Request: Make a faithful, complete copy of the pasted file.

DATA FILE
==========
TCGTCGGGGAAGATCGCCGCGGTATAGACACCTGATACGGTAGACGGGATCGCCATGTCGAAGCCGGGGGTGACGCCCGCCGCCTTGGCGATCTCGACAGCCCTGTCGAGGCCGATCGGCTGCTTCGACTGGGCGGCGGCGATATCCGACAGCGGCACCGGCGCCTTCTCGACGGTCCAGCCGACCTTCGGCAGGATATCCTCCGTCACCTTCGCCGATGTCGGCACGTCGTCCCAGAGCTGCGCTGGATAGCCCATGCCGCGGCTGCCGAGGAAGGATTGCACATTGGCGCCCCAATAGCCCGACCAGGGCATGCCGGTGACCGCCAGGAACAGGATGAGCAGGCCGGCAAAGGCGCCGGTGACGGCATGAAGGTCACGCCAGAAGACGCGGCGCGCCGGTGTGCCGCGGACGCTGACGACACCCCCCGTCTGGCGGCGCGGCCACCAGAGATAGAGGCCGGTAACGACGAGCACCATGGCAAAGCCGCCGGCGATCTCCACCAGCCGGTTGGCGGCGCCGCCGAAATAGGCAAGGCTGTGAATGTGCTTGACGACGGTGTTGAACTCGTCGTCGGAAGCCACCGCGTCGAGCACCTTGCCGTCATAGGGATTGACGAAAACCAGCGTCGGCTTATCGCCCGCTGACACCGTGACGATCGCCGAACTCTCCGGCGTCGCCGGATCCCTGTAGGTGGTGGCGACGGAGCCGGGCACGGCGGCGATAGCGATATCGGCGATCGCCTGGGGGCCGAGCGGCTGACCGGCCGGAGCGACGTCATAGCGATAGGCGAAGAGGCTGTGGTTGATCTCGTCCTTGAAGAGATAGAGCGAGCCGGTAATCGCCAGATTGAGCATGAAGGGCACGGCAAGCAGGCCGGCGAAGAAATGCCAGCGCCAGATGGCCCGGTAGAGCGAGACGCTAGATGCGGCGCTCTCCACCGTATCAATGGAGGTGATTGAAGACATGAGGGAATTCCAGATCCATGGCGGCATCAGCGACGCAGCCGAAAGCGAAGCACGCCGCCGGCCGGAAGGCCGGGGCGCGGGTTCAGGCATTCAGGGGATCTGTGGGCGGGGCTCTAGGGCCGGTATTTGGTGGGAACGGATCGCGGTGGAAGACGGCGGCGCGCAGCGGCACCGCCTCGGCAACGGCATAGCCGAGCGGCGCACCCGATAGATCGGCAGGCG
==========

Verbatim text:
TCGTCGGGGAAGATCGCCGCGGTATAGACACCTGATACGGTAGACGGGATCGCCATGTCGAAGCCGGGGGTGACGCCCGCCGCCTTGGCGATCTCGACAGCCCTGTCGAGGCCGATCGGCTGCTTCGACTGGGCGGCGGCGATATCCGACAGCGGCACCGGCGCCTTCTCGACGGTCCAGCCGACCTTCGGCAGGATATCCTCCGTCACCTTCGCCGATGTCGGCACGTCGTCCCAGAGCTGCGCTGGATAGCCCATGCCGCGGCTGCCGAGGAAGGATTGCACATTGGCGCCCCAATAGCCCGACCAGGGCATGCCGGTGACCGCCAGGAACAGGATGAGCAGGCCGGCAAAGGCGCCGGTGACGGCATGAAGGTCACGCCAGAAGACGCGGCGCGCCGGTGTGCCGCGGACGCTGACGACACCCCCCGTCTGGCGGCGCGGCCACCAGAGATAGAGGCCGGTAACGACGAGCACCATGGCAAAGCCGCCGGCGATCTCCACCAGCCGGTTGGCGGCGCCGCCGAAATAGGCAAGGCTGTGAATGTGCTTGACGACGGTGTTGAACTCGTCGTCGGAAGCCACCGCGTCGAGCACCTTGCCGTCATAGGGATTGACGAAAACCAGCGTCGGCTTATCGCCCGCTGACACCGTGACGATCGCCGAACTCTCCGGCGTCGCCGGATCCCTGTAGGTGGTGGCGACGGAGCCGGGCACGGCGGCGATAGCGATATCGGCGATCGCCTGGGGGCCGAGCGGCTGACCGGCCGGAGCGACGTCATAGCGATAGGCGAAGAGGCTGTGGTTGATCTCGTCCTTGAAGAGATAGAGCGAGCCGGTAATCGCCAGATTGAGCATGAAGGGCACGGCAAGCAGGCCGGCGAAGAAATGCCAGCGCCAGATGGCCCGGTAGAGCGAGACGCTAGATGCGGCGCTCTCCACCGTATCAATGGAGGTGATTGAAGACATGAGGGAATTCCAGATCCATGGCGGCATCAGCGACGCAGCCGAAAGCGAAGCACGCCGCCGGCCGGAAGGCCGGGGCGCGGGTTCAGGCATTCAGGGGATCTGTGGGCGGGGCTCTAGGGCCGGTATTTGGTGGGAACGGATCGCGGTGGAAGACGGCGGCGCGCAGCGGCACCGCCTCGGCAACGGCATAGCCGAGCGGCGCACCCGATAGATCGGCAGGCG